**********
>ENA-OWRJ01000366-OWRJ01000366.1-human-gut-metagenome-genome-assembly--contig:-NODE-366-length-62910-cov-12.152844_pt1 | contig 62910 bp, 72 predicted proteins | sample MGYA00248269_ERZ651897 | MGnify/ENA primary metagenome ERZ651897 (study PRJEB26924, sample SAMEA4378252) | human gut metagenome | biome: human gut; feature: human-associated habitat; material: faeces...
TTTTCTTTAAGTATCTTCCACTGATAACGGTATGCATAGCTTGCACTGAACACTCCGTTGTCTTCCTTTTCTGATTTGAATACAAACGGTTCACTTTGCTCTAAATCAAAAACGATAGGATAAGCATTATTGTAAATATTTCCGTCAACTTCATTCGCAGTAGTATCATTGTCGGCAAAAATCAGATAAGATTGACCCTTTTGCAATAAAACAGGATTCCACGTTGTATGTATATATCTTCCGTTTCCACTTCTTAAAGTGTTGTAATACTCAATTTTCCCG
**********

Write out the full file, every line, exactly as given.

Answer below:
>ENA-OWRJ01000366-OWRJ01000366.1-human-gut-metagenome-genome-assembly--contig:-NODE-366-length-62910-cov-12.152844_pt1 | contig 62910 bp, 72 predicted proteins | sample MGYA00248269_ERZ651897 | MGnify/ENA primary metagenome ERZ651897 (study PRJEB26924, sample SAMEA4378252) | human gut metagenome | biome: human gut; feature: human-associated habitat; material: faeces...
TTTTCTTTAAGTATCTTCCACTGATAACGGTATGCATAGCTTGCACTGAACACTCCGTTGTCTTCCTTTTCTGATTTGAATACAAACGGTTCACTTTGCTCTAAATCAAAAACGATAGGATAAGCATTATTGTAAATATTTCCGTCAACTTCATTCGCAGTAGTATCATTGTCGGCAAAAATCAGATAAGATTGACCCTTTTGCAATAAAACAGGATTCCACGTTGTATGTATATATCTTCCGTTTCCACTTCTTAAAGTGTTGTAATACTCAATTTTCCCG